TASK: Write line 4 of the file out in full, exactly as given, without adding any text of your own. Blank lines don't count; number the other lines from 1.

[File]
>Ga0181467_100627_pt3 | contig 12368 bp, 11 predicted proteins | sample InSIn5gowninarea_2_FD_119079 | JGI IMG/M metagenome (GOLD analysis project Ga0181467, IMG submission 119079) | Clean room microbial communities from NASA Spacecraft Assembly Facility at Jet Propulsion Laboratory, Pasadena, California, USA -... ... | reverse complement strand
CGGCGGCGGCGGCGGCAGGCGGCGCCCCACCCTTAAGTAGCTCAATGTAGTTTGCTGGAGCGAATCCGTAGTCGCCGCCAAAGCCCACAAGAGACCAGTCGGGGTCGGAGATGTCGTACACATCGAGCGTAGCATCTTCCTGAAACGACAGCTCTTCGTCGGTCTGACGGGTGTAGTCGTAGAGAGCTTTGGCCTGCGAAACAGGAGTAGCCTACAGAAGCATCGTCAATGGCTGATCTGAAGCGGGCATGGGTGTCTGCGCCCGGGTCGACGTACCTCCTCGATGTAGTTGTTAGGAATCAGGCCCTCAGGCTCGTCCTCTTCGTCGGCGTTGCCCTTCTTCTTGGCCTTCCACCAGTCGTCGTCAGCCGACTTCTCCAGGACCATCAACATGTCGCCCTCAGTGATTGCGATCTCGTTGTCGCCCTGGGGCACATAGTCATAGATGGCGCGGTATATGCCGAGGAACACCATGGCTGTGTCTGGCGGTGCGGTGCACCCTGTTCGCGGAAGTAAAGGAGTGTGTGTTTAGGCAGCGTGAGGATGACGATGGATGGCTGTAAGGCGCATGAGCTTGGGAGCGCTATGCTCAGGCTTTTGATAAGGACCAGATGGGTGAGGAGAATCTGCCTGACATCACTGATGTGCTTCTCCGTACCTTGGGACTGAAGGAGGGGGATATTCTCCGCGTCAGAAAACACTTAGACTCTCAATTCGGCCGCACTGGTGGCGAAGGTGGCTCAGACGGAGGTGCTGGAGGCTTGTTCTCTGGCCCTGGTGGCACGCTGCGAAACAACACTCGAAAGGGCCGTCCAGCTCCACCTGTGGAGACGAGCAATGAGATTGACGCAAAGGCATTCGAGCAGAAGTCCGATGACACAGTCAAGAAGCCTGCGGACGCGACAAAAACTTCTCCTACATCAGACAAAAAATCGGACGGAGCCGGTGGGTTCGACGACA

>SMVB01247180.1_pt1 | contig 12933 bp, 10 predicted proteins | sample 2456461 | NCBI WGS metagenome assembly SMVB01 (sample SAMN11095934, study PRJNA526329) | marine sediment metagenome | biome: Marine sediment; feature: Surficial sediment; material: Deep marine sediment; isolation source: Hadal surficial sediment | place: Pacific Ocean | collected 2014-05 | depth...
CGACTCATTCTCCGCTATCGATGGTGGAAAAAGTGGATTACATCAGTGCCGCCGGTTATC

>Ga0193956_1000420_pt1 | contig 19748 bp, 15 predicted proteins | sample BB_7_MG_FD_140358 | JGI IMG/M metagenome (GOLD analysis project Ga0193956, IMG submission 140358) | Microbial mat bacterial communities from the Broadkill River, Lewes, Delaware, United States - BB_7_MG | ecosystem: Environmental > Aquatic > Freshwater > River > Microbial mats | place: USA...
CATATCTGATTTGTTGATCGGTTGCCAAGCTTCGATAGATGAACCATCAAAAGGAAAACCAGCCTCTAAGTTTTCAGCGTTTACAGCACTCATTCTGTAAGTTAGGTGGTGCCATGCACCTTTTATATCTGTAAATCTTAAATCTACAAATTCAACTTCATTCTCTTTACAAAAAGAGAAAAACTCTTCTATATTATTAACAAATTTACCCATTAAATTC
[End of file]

CGACTCATTCTCCGCTATCGATGGTGGAAAAAGTGGATTACATCAGTGCCGCCGGTTATC